Junebug's Benjamin McKenzie

Junebug's Benjamin McKenzie
homas Lau/Celebrityphoto

08/05/2005 06:00AM

When Benjamin McKenzie scored his breakout gig on The O.C. in 2003, his performance as a brooding teen won him comparisons to Russell Crowe. But in recent seasons, his Ryan Atwood character has become more like McKenzie himself: smart (the actor, an '01 University of Virginia grad, majored in economics) and slyly funny (on the Crowe comments: "I'm glad to be compared to him and not Carrot Top"). The Austin native, 26, who plays another angry young man in the new indie film Junebug, talked to PEOPLE about Southern pride and the benefits of sulking.

What's it like being a Southerner in Hollywood?
There's kind of an unspoken code we all have – we all acknowledge one another. For a long time it was looked down upon to have an accent, to be in any discernable way not uber-hip, uber-urban, uber-cool. I think now people are realizing that's what makes us who we are. I'm very proud to be from Austin, Texas.

You must have had lots of movie offers. Why did you choose this one?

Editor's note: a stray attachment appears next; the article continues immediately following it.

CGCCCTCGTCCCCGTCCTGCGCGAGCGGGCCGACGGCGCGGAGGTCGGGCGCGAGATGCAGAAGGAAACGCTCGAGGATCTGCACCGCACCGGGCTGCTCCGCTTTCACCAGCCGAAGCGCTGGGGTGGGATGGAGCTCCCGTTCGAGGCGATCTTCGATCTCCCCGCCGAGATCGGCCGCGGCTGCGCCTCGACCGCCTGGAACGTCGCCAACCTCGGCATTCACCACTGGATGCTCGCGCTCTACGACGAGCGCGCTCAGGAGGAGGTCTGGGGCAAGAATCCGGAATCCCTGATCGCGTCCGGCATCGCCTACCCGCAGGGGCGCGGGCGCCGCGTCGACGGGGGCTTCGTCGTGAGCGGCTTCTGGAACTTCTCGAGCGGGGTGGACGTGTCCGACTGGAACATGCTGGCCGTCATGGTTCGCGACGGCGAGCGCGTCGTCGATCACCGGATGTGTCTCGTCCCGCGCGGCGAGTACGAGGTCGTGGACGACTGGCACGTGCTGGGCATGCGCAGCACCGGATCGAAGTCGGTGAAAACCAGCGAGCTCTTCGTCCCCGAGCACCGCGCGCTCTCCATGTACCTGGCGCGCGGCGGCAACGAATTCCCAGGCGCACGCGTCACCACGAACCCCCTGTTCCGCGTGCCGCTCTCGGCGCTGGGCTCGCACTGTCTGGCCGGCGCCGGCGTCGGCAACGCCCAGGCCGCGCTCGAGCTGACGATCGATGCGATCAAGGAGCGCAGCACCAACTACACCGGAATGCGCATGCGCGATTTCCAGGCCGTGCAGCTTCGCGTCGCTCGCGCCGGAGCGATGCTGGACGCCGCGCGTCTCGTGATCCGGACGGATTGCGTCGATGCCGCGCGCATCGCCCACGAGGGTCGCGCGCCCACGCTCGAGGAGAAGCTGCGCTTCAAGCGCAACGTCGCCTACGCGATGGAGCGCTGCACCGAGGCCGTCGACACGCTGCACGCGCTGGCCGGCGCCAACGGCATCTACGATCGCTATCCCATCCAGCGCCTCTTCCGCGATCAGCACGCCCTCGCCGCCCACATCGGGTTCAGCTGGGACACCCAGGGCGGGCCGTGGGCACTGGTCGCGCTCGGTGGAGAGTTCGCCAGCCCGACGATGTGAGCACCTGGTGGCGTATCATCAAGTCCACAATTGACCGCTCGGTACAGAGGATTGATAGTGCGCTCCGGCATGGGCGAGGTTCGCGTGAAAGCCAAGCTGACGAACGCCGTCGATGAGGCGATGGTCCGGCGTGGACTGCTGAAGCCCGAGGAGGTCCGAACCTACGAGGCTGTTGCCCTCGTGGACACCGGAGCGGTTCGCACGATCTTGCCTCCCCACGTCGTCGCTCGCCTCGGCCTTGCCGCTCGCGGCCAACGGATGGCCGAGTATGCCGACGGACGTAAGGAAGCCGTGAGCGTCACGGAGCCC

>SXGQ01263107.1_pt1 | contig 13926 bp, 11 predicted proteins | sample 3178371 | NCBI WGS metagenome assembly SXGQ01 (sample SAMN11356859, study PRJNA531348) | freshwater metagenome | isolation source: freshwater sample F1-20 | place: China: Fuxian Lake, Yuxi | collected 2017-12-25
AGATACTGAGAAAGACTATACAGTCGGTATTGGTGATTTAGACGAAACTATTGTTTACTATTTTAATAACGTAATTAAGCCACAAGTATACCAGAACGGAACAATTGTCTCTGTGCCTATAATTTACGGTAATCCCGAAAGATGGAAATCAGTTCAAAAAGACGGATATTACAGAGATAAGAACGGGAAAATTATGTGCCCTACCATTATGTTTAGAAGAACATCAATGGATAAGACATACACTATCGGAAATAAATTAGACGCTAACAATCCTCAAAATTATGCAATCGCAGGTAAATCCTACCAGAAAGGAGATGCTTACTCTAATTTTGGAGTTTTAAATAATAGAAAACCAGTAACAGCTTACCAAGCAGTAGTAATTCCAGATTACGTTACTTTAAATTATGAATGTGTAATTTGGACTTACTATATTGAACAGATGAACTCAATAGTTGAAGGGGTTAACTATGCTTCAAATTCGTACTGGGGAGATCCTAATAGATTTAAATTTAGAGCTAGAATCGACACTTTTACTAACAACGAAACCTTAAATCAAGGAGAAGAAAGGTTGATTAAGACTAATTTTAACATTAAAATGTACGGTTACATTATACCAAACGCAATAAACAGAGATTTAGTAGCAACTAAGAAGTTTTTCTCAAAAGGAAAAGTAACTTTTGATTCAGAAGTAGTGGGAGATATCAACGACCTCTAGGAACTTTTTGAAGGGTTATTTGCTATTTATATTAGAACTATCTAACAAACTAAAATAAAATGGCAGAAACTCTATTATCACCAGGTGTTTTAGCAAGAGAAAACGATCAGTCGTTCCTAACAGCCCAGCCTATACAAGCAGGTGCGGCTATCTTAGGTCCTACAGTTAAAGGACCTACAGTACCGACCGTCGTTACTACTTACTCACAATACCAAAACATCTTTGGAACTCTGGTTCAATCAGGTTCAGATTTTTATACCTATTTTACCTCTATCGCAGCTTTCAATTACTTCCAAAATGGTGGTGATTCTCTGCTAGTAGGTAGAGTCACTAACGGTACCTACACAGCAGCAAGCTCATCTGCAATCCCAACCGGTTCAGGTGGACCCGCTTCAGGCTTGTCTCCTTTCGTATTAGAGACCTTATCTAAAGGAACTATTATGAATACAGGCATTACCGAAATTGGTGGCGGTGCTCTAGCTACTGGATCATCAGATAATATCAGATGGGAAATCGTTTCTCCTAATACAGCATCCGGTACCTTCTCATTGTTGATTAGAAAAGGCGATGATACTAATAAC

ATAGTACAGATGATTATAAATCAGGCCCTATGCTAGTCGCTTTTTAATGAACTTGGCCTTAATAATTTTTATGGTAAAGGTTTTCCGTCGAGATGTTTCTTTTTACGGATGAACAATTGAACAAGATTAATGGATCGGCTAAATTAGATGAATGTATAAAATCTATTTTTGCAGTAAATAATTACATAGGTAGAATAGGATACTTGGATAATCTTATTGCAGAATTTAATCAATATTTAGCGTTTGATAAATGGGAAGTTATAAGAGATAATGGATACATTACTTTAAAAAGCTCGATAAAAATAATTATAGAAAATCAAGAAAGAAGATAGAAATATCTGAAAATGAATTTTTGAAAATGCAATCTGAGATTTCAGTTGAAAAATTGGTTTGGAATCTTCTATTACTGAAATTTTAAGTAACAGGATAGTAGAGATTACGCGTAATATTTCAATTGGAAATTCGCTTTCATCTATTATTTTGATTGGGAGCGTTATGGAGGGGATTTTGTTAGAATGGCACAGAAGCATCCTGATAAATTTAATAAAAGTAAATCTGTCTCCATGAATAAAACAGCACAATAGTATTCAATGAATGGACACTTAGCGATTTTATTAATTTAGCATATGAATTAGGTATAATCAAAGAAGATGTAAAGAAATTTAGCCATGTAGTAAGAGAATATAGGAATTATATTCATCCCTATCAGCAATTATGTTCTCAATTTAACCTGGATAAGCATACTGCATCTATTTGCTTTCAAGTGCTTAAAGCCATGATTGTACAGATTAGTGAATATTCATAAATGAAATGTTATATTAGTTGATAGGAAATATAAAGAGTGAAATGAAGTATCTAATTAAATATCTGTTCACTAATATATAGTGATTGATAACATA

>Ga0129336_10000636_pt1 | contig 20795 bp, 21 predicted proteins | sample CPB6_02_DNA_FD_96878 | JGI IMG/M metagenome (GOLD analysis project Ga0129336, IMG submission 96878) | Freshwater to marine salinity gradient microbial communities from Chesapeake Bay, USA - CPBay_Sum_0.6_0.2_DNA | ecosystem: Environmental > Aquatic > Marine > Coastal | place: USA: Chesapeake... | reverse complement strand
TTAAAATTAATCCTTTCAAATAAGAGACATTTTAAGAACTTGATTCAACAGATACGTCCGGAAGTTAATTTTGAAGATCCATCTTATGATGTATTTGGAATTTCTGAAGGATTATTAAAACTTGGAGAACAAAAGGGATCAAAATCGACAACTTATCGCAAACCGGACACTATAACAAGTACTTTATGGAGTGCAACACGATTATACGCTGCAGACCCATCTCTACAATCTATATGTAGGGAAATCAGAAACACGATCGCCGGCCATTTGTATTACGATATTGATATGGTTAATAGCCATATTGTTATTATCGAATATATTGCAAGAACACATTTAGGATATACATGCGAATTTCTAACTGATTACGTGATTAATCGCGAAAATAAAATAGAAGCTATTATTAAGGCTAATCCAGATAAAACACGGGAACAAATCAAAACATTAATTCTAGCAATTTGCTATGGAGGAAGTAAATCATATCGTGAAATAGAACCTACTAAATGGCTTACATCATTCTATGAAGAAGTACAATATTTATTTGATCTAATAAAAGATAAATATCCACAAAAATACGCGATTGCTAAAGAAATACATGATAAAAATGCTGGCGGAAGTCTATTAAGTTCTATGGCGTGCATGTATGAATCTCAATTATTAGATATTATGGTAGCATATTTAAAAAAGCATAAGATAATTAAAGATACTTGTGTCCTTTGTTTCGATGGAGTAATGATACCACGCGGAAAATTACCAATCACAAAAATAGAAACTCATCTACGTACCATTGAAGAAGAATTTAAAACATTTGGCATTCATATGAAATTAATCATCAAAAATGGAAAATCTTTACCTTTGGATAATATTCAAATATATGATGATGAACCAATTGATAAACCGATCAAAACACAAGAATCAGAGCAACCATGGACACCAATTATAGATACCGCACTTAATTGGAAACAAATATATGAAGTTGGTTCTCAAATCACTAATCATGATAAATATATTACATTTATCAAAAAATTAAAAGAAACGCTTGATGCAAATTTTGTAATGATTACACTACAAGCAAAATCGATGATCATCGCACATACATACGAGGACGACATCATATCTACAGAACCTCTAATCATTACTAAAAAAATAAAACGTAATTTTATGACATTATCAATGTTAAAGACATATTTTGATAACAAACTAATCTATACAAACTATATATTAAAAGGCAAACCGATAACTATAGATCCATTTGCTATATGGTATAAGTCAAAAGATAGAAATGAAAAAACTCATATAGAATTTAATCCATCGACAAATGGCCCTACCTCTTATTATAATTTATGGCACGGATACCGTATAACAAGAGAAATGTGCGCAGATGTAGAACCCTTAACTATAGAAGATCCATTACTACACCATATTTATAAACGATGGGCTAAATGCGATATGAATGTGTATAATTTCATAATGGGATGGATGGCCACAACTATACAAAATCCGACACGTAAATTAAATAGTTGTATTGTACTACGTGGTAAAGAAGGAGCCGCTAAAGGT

First of all, it's not entirely true. The sort of stuff you get off The O.C. is the sort of stuff you expect to get off The O.C. – teen-oriented material. When this script came along, I fell in love with it. A side benefit was that it wouldn't be the same thing I do most of the year. It was very sexy to be able to try something else and see if I can do (it). And if not, I could fall on my ass, but in a small way. Then the movie exceeded my wildest expectations. To go to Sundance and Cannes – I never thought it would actually see theaters.

In Junebug, your character doesn't speak much. What was it like to sulk for weeks on end?
It was wonderfully therapeutic. I'm not particularly some sort of method guy, (so) I could sulk the entire time I was shooting – the whole time after action – then the rest of the time I could be the nicest, happiest guy.

How did filming this movie compare to working on The O.C.?
It's different. I find it very, very gratifying. It feels like you're working toward one common goal. Anything that's in a studio system or corporate system is more product-based – you're just a piece of a bigger machine, and you don't have much free will.

Now that you're filming the third season of The O.C., is there a certain comfort level?
Yeah, it's a well-oiled machine now. We just go in, get it done. It's good – I think the show's keeping up.

Are you dating anyone?
I am not. No, I am not.

How do you deal with all the Hollywood hype?
Go as far away from L.A. as you can. Do films like this. Stay the way you were before, as long as you like who you were before. And I liked who I was before.

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